Mapping the performance of a versatile water-based condensation particle counter



Wang, Yang — University of Miami
Mei, Fan — Pacific Northwest National Laboratory

Area of research:

Aerosol Properties

Journal Reference:

Hao W, F Mei, S Hering, S Spielman, B Schmid, J Tomlinson, and Y Wang. 2023. "Mapping the performance of a versatile water-based condensation particle counter (vWCPC) with numerical simulation and experimental study." Atmospheric Measurement Techniques, 16(17), 10.5194/amt-16-3973-2023.


Airborne aerosol instrumentation plays a crucial role in understanding the spatial distribution of ambient aerosol particles. This study investigates a versatile water-based condensation particle counter (vWCPC) through simulations and experiments. It provides valuable insights to improve vWCPC measurement and operation for the community.


We highlight that the temperature difference between the conditioner and initiator temperatures, as well as lowering the temperature midpoint, enhances particle activation efficiency in the vWCPC under both standard- and reduced-pressure conditions, crucial for improving the detection of smaller aerosol particles in diverse atmospheric conditions. This study provides insights into the design and operational parameters (especially inlet pressure) of vWCPCs, guiding the development of future airborne aerosol instrumentation for atmospheric research and monitoring.


This study evaluated the particle activation and droplet growth performance of a commercial versatile water CPC (vWCPC) using COMSOL in combination with MATLAB™ data processing. In addition, validation experiments on the detection efficiency of the modified vWCPC (TSI 3789) agreed with the simulation work. Increasing the temperature difference between Tcon and Tini and lowering the temperature midpoint can enhance particle activation at both standard and reduced ambient pressure conditions. However, the lack of droplet growth becomes more significant under low-pressure operations, which will affect the apparent counting efficiency of the vWCPC due to the limited measurable size range of the optical chamber. Additionally, reducing the diameter of the growth tube slightly improved particle activation but significantly reduced the droplet growth, while increasing the initiator length had a limited effect on improving the performance of the vWCPC at both standard and reduced pressure.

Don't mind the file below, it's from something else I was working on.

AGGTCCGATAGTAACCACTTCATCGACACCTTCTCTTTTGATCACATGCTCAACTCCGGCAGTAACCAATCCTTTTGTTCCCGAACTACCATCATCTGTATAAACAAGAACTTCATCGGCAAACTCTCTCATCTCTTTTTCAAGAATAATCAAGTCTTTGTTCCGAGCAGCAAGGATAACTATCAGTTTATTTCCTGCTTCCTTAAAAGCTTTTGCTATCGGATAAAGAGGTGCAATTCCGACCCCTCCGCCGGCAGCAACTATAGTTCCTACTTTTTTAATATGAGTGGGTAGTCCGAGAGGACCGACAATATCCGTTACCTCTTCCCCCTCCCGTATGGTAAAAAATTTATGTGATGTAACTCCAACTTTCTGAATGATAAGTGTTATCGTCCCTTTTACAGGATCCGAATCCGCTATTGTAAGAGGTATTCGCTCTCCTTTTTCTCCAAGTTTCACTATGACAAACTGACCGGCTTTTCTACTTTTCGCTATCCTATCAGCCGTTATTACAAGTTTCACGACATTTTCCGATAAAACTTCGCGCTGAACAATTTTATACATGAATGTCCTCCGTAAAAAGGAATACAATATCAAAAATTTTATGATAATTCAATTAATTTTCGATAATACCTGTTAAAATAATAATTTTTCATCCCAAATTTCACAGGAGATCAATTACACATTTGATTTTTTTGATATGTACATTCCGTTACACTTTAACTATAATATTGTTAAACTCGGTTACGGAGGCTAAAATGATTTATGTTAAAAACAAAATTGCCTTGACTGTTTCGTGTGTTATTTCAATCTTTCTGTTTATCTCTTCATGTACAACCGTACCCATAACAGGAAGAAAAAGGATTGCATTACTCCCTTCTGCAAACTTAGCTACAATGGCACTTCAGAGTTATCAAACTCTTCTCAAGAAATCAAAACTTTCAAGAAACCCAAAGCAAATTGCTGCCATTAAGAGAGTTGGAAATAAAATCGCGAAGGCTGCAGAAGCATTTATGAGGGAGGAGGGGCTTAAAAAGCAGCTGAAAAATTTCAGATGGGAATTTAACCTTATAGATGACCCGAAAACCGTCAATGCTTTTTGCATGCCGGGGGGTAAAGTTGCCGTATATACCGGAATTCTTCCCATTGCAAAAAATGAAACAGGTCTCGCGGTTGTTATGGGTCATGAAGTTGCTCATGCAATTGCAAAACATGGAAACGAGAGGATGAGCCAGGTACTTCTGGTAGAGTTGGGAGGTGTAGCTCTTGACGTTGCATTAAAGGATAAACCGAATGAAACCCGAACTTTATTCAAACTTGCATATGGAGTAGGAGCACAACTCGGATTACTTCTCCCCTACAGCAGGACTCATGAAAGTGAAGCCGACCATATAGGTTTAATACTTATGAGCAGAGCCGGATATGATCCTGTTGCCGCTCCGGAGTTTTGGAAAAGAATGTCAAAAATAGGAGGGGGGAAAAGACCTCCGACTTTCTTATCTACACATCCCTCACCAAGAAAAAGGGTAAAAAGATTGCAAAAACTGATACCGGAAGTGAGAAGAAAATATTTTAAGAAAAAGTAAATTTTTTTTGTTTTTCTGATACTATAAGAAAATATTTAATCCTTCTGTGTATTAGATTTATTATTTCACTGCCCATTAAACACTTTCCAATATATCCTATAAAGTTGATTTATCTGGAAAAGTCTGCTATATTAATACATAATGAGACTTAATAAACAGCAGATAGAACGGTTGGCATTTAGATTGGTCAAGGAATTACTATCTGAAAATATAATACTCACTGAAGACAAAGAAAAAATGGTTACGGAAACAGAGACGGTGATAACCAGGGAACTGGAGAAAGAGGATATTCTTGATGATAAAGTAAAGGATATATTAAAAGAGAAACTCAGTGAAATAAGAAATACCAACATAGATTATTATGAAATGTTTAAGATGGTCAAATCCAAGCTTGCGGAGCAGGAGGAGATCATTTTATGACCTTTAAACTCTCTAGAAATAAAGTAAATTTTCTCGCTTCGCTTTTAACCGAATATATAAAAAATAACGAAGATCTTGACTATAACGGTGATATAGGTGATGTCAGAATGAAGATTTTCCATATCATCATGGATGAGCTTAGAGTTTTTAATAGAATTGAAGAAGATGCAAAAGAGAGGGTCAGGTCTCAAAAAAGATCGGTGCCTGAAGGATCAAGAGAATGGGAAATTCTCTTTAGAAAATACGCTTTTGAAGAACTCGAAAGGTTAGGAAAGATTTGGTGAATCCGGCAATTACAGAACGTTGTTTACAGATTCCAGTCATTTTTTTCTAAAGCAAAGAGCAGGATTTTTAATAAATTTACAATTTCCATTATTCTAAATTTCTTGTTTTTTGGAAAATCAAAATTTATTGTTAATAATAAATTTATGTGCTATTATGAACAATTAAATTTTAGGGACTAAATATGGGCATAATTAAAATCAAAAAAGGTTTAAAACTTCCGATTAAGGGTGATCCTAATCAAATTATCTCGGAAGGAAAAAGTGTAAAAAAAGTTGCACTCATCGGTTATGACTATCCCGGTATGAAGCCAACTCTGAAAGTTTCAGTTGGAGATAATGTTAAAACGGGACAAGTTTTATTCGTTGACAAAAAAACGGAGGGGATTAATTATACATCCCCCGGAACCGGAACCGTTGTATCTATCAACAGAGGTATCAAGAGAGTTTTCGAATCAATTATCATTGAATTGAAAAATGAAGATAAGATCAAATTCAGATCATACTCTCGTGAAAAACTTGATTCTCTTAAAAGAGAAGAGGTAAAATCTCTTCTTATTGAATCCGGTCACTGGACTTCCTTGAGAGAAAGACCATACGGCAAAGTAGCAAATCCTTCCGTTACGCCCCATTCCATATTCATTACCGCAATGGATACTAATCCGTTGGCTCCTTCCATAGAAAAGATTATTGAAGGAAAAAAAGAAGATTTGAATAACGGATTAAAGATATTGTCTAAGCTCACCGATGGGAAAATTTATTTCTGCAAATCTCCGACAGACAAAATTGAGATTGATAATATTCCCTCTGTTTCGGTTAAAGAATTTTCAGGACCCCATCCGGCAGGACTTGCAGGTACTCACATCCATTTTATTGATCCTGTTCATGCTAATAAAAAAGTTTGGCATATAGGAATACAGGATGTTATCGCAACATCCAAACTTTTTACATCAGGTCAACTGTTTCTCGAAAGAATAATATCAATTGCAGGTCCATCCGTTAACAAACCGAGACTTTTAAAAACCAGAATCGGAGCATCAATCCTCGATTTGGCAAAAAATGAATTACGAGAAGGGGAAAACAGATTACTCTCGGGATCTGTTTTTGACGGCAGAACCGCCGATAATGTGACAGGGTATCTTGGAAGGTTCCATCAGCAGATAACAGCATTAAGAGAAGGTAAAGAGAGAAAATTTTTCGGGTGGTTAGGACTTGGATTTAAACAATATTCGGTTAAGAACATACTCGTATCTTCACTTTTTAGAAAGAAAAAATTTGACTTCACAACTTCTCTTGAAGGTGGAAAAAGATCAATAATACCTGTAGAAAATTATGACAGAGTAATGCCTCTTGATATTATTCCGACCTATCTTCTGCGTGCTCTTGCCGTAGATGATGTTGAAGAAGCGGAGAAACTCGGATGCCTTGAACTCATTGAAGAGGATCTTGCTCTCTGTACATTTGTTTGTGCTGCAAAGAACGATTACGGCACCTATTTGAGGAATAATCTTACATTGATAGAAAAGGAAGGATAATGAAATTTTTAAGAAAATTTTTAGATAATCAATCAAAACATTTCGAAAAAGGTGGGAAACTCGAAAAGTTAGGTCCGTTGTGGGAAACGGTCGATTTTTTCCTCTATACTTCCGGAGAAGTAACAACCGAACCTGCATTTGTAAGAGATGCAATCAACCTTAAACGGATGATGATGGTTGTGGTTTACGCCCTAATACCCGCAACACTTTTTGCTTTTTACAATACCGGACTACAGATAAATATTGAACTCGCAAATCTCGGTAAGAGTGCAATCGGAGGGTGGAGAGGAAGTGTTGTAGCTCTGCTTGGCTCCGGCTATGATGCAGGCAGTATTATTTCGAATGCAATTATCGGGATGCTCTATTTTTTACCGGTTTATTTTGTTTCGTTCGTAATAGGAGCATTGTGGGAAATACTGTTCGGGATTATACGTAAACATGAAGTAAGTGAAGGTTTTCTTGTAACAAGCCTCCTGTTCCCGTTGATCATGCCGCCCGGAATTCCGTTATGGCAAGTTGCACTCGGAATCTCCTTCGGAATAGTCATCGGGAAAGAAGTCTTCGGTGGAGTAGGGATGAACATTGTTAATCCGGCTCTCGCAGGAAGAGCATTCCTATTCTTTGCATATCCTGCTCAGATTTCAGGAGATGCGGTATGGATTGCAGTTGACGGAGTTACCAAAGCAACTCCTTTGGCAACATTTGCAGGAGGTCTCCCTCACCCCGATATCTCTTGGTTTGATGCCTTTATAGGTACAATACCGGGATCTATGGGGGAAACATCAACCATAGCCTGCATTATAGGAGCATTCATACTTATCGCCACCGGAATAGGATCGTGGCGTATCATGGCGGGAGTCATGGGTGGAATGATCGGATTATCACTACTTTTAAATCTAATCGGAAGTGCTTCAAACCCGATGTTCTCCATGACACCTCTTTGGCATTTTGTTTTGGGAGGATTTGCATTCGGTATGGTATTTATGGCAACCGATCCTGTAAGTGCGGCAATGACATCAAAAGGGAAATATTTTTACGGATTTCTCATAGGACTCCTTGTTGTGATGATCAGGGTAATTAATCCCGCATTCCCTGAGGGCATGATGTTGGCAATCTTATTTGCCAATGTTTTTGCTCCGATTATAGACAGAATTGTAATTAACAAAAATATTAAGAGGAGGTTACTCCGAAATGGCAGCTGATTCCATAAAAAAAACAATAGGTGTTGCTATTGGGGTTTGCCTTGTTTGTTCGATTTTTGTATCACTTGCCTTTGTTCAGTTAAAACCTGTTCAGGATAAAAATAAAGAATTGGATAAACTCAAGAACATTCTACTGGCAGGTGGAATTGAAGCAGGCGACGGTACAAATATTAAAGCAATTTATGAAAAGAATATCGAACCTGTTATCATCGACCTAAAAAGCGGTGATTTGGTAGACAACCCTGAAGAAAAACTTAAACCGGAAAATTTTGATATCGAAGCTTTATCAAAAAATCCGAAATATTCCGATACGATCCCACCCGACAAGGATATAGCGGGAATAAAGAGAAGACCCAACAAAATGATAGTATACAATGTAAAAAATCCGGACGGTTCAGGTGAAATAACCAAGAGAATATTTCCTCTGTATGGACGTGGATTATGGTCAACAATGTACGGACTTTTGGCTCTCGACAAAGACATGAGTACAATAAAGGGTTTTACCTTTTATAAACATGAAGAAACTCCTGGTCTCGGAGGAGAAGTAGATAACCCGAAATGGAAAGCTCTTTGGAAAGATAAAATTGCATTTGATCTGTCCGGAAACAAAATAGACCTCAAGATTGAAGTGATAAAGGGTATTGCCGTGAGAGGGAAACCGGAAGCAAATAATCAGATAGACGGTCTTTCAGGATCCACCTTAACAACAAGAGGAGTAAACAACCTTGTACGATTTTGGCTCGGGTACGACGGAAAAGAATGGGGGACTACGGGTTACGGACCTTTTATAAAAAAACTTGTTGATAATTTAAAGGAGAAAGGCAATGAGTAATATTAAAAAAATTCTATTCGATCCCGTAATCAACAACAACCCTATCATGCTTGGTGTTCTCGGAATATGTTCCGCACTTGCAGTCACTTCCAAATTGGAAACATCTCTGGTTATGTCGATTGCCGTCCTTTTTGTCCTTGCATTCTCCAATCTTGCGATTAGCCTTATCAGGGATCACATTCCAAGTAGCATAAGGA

This study will guide further vWCPC performance optimization for applications requiring precise particle detection and atmospheric aerosol monitoring. Furthermore, the developed simulation capability provides a vital tool for the aerosol community to understand the effects of temperature, pressure, and geometry on vWCPC behavior. The knowledge gained will guide the field deployment of vWCPCs on the ground level and airborne measurements. However, limitations of this modeling approach likely lie in the computational capacity and the difference from actual flow and temperature profile distribution in the growth tube (due to nonideal temperature control and system configuration). Thus, several future experimental studies will be carried out to investigate the performance of the vWCPC.